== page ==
Exclusive of the water line, you are now nearer Richmond than the enemy is by the route that you can, and he must take. Why can you not reach there before him, unless you admit that he is more than your equal on a march. His route is the arc of a circle, while yours is the chord. The roads are as good on yours as on his.
You know I desired, but did not order, you to cross the Potomac below, instead of above the Shenandoah and Blue Ridge. My idea was that this would at once menace the enemies’ communications, which I would seize if he would permit. If he should move Northward I would follow him closely, holding his communications. If he should prevent our seizing his communications, and move towards Richmond, I would press closely to him, fight him if a favorable opportunity should present, and, at least, try to beat him to Richmond on the inside track. I say “try”; if we never try, we shall never succeed. If he make a stand at Winchester, moving neither North or South, I would fight him there, on the idea that if we can not beat him when he bears the wastage of coming to us, we never can when we bear the wastage of going to him. This proposition is a simple truth, and is too important to be lost sight of for a moment. In coming to us, he tenders us an advantage which we should not waive. We should not so operate as to merely drive him away. As we must beat him somewhere, or fail finally, we can do it, if at all, easier near to us, than far away. If we can not beat the enemy where he now is, we never can, he again being within the entrenchments of Richmond.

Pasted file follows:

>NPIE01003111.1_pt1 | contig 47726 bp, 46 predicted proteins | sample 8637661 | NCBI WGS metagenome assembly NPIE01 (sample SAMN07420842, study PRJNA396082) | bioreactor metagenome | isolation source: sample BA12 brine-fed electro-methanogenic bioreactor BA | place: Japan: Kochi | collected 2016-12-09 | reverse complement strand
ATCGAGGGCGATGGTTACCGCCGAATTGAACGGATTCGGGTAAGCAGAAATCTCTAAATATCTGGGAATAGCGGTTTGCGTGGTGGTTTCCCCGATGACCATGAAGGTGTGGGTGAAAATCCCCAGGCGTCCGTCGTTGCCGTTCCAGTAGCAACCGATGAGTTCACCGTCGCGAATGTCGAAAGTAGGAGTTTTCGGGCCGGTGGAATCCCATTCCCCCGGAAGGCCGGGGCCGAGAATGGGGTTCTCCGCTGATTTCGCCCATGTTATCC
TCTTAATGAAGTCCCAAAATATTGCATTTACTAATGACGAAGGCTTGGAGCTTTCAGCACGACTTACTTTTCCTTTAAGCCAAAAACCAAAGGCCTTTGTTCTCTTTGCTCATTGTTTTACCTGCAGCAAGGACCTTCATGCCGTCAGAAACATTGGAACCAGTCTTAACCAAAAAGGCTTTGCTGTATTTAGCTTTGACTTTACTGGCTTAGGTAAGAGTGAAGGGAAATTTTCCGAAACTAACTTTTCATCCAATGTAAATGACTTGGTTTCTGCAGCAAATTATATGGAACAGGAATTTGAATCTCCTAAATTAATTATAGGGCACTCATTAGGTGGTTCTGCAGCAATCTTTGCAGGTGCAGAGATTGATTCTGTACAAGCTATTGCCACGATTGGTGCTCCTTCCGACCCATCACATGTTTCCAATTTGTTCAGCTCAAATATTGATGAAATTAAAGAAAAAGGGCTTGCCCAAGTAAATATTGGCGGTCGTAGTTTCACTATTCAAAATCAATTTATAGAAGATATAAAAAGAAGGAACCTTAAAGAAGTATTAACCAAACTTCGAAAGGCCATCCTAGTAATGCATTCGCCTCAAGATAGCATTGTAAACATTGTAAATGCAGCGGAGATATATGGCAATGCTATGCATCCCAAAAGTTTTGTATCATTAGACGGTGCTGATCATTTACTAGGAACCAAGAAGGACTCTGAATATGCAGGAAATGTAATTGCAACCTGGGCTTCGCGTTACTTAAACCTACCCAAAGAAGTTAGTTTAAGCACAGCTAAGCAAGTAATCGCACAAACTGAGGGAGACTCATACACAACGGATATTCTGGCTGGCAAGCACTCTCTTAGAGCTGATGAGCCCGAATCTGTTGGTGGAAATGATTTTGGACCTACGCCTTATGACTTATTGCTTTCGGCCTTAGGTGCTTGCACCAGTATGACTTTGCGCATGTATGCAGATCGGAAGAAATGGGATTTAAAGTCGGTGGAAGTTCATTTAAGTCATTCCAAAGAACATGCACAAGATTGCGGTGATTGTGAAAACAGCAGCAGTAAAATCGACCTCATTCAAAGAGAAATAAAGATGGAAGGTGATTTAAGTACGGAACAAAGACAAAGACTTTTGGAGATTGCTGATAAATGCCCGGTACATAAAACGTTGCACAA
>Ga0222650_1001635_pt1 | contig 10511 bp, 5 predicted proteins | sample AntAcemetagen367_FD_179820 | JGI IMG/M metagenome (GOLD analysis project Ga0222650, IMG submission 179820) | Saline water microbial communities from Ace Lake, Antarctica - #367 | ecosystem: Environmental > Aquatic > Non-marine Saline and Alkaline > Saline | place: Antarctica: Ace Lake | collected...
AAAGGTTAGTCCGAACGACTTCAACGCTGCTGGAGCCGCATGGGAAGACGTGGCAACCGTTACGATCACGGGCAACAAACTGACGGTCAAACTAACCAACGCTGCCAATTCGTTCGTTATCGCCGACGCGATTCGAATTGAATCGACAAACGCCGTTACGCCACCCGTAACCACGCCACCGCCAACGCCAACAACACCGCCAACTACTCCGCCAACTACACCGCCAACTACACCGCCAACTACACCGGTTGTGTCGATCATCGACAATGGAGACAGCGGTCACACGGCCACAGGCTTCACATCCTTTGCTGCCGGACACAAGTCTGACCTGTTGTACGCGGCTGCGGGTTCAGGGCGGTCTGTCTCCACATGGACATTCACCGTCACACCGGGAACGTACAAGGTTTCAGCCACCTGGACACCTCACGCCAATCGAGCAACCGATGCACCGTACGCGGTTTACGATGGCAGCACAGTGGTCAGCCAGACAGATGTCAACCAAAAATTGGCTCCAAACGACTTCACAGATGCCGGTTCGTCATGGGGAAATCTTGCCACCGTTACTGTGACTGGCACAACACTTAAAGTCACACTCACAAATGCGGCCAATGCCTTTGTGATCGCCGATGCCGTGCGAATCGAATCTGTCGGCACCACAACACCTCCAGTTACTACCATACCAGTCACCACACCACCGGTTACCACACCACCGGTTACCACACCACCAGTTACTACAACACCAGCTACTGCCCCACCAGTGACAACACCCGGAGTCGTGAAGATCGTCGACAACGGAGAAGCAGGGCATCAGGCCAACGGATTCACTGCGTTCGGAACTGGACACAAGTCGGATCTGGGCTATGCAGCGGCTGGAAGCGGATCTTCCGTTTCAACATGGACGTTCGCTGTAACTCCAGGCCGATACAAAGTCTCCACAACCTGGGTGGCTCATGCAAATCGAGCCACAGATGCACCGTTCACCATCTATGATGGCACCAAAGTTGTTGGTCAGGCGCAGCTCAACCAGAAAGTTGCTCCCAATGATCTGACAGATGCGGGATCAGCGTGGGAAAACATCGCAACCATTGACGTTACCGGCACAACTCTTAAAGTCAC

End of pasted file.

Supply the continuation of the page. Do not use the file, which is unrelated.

Recurring to the idea of going to Richmond on the inside track, the facility of supplying from the side away from the enemy is remarkable—as it were, by the different spokes of a wheel extending from the hub towards the rim—and this whether you move directly by the chord, or on the inside arc, hugging the Blue Ridge more closely. The chord-line, as you see, carries you by Aldie, Hay-Market, and Fredericksburg; and you see how turn-pikes, railroads, and finally, the Potomac by Acquia Creek, meet you at all points from Washington. The same, only the lines lengthened a little, if you press closer to the Blue Ridge part of the way. The gaps through the Blue Ridge I understand to be about the following distances from Harper’s Ferry, towit: Vestal’s five miles; Gregorie’s, thirteen, Snicker’s eighteen, Ashby’s, twenty-eight, Mannassas, thirty-eight, Chester fortyfive, and Thornton’s fiftythree. I should think it preferable to take the route nearest the enemy, disabling him to make an important move without your knowledge, and compelling him to keep his forces together, for dread of you. The gaps would enable you to attack if you should wish. For a great part of the way, you would be practically between the enemy and both Washington and Richmond, enabling us to spare you the greatest number of troops from here. When at length, running for Richmond ahead of him enables him to move this way; if he does so, turn and attack him in rear. But I think he should be engaged long before such point is reached. It is all easy if our troops march as well as the enemy; and it is unmanly to say they can not do it.
This letter is in no sense an order.